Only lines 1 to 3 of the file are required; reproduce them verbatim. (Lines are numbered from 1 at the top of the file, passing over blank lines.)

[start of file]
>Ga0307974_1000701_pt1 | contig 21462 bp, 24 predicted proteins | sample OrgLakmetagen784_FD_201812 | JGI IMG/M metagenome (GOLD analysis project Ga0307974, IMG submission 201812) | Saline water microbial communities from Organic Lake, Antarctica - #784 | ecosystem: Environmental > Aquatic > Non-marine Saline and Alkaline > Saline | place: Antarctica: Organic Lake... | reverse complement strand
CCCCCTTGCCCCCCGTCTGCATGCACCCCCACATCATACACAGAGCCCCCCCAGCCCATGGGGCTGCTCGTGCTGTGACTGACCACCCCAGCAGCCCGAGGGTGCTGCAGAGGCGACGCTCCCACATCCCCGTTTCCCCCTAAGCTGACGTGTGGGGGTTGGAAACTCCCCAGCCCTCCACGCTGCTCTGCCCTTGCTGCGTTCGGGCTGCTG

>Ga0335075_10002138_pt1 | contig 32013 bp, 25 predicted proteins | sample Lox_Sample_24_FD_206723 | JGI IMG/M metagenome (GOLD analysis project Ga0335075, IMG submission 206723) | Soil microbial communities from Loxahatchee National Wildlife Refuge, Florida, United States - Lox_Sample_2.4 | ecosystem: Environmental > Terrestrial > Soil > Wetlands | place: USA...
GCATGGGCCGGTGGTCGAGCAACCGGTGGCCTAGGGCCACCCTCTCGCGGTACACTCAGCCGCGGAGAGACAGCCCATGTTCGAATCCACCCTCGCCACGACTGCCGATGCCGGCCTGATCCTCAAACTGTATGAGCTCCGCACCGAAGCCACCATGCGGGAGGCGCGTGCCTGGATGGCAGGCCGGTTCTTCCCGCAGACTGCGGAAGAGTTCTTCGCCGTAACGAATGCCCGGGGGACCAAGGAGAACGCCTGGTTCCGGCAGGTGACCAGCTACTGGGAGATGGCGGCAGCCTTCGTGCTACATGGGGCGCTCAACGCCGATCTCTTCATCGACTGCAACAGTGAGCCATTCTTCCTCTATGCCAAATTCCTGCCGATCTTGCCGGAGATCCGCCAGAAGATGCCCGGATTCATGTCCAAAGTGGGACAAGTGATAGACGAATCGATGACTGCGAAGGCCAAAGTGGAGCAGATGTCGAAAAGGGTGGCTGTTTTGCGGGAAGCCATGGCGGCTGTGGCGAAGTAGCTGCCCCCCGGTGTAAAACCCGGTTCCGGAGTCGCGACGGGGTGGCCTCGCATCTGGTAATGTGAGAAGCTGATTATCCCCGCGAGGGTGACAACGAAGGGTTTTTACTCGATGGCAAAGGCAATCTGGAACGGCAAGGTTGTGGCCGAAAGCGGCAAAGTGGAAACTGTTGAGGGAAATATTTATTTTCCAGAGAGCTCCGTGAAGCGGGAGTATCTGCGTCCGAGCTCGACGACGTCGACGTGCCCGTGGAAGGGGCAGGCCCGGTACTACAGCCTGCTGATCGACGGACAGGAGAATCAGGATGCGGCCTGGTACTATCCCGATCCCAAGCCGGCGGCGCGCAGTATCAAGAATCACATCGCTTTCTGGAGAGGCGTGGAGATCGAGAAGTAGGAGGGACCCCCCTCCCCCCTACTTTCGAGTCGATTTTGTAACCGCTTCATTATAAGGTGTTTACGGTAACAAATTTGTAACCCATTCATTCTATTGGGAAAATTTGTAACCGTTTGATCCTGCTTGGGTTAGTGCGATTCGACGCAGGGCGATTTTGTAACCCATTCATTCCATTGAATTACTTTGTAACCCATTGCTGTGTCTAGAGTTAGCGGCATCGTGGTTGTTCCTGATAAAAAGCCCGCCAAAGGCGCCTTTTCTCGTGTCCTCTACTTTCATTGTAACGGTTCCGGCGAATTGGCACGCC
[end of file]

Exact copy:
>Ga0307974_1000701_pt1 | contig 21462 bp, 24 predicted proteins | sample OrgLakmetagen784_FD_201812 | JGI IMG/M metagenome (GOLD analysis project Ga0307974, IMG submission 201812) | Saline water microbial communities from Organic Lake, Antarctica - #784 | ecosystem: Environmental > Aquatic > Non-marine Saline and Alkaline > Saline | place: Antarctica: Organic Lake... | reverse complement strand
CCCCCTTGCCCCCCGTCTGCATGCACCCCCACATCATACACAGAGCCCCCCCAGCCCATGGGGCTGCTCGTGCTGTGACTGACCACCCCAGCAGCCCGAGGGTGCTGCAGAGGCGACGCTCCCACATCCCCGTTTCCCCCTAAGCTGACGTGTGGGGGTTGGAAACTCCCCAGCCCTCCACGCTGCTCTGCCCTTGCTGCGTTCGGGCTGCTG

>Ga0335075_10002138_pt1 | contig 32013 bp, 25 predicted proteins | sample Lox_Sample_24_FD_206723 | JGI IMG/M metagenome (GOLD analysis project Ga0335075, IMG submission 206723) | Soil microbial communities from Loxahatchee National Wildlife Refuge, Florida, United States - Lox_Sample_2.4 | ecosystem: Environmental > Terrestrial > Soil > Wetlands | place: USA...